November 25, 2013
FACES OF FREEBSD
Each week we are going to share a story from someone involved in FreeBSD. This is our Faces of FreeBSD series. It may be a story from someone who’s received funding from us to work on development projects, run conferences, travel to conferences, or advocate for FreeBSD. Or, it may be from someone who contributes financially to the foundation.
Here’s a chance to get to know your fellow FreeBSD enthusiast. Sit back and enjoy another 2013 Faces of FreeBSD story.
My name is Gábor Páli, I am 31 years old, from Hungary, and I teach (and study) functional programming at the Eötvös Loránd University, Faculty of Informatics (Budapest).I have a master’s degree (Debrecen, Hungary) and a doctorate (Cluj-Napoca, Romania) in Computer Science.
Before this I was a game engine programmer at Invictus Games, working on Project Torque (known as Level-R outside North America), then a research intern at Chalmers University of Technology (Gothenburg, Sweden), and recently at the Computer Laboratory (Cambridge, UK), participating in research projects on functional programming and operating systems, such as Feldspar and Mirage.
When not working, I am an average geek who enjoys reading books on science, philosophy, and art, chatting with friends, playing good old computer games, watching art movies, drawing, listening to underground music, and consuming excessive amounts of fine Japanese or Chinese teas.
I discovered FreeBSD in 2000 while working on my master’s. I met János Háber, who admired the technical merits of FreeBSD and recommended it over the popular and widespread GNU/Linux distributions. I downloaded FreeBSD 4.3-RELEASE, found it reliable, consistent, easy to install, update and use. I especially liked the Ports Collection, as it helped me find further useful and valuable free software.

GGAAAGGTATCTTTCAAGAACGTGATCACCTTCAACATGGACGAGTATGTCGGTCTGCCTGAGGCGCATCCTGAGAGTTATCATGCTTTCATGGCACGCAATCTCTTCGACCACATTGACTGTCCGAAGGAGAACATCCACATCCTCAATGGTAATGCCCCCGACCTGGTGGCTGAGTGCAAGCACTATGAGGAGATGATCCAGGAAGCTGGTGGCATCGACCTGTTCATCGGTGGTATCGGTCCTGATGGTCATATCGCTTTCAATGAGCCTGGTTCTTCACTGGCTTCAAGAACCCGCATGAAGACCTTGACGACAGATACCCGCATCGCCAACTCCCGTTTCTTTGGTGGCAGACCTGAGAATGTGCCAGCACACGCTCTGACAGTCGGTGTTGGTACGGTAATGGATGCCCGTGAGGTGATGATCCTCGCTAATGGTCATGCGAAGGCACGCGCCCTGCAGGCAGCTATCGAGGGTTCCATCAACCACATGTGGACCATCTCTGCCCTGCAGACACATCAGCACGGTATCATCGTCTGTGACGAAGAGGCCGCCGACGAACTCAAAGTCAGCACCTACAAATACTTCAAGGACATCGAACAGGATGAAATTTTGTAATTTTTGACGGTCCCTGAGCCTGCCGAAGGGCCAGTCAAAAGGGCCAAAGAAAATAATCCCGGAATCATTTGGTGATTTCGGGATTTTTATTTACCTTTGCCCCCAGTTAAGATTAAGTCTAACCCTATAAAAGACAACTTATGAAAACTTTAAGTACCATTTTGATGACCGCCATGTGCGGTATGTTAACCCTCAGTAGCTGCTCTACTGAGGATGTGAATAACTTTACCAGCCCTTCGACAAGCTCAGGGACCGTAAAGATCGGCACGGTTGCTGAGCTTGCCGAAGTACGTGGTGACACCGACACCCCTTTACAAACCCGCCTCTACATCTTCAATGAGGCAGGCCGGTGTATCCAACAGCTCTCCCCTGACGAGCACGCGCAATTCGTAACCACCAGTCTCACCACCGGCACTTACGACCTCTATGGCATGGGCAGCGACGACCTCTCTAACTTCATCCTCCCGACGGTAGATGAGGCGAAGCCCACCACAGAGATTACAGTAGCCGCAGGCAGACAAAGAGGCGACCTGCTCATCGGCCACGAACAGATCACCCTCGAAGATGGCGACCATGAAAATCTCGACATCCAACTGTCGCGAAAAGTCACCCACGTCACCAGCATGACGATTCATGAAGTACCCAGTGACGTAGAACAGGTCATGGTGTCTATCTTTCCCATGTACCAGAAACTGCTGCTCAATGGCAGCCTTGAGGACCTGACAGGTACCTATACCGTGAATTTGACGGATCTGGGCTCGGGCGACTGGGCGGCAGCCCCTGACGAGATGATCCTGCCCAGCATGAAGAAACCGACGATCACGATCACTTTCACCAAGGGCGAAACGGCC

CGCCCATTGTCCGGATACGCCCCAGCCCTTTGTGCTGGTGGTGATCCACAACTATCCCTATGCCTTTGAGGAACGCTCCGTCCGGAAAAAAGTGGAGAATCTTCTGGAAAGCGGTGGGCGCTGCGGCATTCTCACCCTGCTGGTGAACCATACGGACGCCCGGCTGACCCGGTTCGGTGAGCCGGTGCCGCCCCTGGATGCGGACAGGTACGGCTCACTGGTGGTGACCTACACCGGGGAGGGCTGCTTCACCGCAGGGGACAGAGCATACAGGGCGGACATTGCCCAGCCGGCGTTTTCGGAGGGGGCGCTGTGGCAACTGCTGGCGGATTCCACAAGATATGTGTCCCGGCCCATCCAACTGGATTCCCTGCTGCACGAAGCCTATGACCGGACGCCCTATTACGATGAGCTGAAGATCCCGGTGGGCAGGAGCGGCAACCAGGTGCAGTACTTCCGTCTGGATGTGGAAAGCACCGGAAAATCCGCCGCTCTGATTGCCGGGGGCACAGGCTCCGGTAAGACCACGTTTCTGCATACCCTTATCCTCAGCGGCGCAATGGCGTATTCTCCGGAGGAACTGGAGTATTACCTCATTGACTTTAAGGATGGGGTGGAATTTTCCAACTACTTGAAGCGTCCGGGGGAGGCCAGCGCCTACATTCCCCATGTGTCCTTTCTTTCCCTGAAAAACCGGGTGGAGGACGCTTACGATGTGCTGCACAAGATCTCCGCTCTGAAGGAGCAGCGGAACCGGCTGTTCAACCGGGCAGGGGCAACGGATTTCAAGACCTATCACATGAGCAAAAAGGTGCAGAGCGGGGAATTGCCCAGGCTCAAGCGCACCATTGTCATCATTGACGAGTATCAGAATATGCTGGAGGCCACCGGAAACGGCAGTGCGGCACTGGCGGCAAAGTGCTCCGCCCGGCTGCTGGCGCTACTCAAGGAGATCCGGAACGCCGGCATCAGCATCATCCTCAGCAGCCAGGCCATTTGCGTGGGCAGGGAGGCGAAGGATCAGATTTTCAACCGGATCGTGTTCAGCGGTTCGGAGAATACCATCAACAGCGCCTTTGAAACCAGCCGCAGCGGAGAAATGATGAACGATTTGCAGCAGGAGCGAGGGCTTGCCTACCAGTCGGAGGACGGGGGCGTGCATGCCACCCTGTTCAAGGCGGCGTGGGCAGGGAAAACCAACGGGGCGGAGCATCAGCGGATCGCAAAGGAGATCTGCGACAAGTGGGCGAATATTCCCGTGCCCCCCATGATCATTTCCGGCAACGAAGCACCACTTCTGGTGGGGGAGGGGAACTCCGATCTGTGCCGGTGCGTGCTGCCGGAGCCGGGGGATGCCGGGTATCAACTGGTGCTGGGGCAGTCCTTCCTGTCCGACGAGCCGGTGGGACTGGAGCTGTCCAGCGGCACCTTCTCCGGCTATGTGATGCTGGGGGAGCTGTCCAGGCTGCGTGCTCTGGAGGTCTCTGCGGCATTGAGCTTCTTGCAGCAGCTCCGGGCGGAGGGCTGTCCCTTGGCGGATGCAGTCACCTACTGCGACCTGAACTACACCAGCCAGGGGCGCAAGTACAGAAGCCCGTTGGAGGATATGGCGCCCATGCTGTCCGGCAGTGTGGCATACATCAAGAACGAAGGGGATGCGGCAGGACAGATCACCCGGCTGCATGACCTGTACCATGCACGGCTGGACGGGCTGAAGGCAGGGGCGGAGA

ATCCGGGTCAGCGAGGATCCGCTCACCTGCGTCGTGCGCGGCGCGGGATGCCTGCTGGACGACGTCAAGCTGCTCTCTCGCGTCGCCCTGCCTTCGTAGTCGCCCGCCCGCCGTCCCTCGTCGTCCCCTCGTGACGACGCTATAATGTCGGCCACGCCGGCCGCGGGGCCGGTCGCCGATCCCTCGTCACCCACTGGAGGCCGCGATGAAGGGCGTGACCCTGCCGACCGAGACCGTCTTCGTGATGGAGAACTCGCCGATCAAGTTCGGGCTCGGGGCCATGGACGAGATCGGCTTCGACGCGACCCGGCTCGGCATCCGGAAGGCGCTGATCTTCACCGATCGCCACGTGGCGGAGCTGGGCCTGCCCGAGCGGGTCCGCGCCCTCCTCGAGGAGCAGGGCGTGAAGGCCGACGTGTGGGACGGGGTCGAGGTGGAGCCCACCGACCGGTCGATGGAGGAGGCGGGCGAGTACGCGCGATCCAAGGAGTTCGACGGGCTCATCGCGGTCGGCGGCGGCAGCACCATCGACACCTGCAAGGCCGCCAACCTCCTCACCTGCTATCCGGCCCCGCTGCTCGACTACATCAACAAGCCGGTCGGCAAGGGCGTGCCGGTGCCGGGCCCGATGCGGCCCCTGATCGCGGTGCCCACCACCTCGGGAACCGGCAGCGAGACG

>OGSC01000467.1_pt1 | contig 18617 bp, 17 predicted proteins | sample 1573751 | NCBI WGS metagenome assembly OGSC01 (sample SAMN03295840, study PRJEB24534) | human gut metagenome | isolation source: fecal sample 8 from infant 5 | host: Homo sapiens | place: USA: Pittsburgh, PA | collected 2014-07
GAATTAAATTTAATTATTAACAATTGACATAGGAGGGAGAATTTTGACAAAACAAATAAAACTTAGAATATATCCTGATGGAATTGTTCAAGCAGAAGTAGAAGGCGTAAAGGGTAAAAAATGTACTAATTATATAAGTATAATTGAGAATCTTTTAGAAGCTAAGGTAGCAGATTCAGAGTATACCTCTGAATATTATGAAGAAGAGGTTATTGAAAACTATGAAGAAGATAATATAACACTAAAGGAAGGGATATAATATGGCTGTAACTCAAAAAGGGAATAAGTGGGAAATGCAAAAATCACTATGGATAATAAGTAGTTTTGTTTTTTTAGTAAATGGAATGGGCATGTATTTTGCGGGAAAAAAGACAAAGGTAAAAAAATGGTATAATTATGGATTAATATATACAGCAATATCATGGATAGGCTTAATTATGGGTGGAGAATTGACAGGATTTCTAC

I’ve contributed to the FreeBSD Project since 2008: I translated the complete FreeBSD Handbook and other documentation into Hungarian and took over and revitalized the FreeBSD stack of the Haskell programming language, including making FreeBSD Tier-1 for the Glasgow Haskell Compiler and providing ports for hundreds of third party Haskell libraries.
I volunteered to take over organization of the EuroBSDcon FreeBSD Developer Summits in 2010 and have organized in Karlsruhe (Germany), Maarssen (Netherlands), Warsaw (Poland) and most recently in St. Julian’s (Malta). I’ve run a mini version of EuroBSDcon, called BSD-Day, in Budapest (Hungary), Bratislava (Slovakia), Vienna (Austria), and Naples (Italy).
I’m secretary of the FreeBSD Core Team (since 2012), and maintain the agenda, organize meetings, publish internal, external reports and notices, handle commit bit requests for the source code repository, collaborate with the FreeBSD Foundation, and remind the Core Team members about their pending tasks. I also manage the quarterly status reports.
I like FreeBSD because of the community, and the ability to find and push my limits. I enjoy contributing to FreeBSD because it inspires me and gives me hands-on experience that can’t be bought. I enjoy learning from FreeBSD experts around the globe, and am impressed with what has been achieved over the years. I recognize the outstanding stability and reliability of FreeBSD, the ability to configure systems to maximize efficiency, and FreeBSD’s use as a research platform. I appreciate how the FreeBSD Project welcomes and utilizes innovative ideas.
The FreeBSD Foundation gave me a travel grant for EuroBSDcon 2012. They were a main sponsor of the BSD-Day events, and covered half the cost of the Developer Summit in Malta. I am very grateful for this support, as they would not be possible without the generous funds.
The Developer Summits allow developers the space to personally meet and to discuss issues they could not over the Internet. It’s important to be able to attach a face to an Internet personality; sometimes the harshest, stubborn members are the nicest people in real life.
The BSD-Day events that I organize allow cities and countries to have their own BSD conference at a much smaller cost. BSD-Days have less formalities and pressure, yet they retain most of the traditions and ambience of the large conferences of EuroBSDcon, on a smaller budget.
Donating to the FreeBSD Foundation is a great way to express your appreciation for the work of the FreeBSD Project.Your donation makes it possible for developers to dedicate their time to complete long-awaited projects, or brings developers from overseas to technical conferences such as EuroBSDcon. This is something that would not happen without your support.
Donate today to help us continue and increase our support of the FreeBSD Project and community worldwide! Making a donation is quick and easy. To make a donation go to: http://freebsdfoundation.org/donate/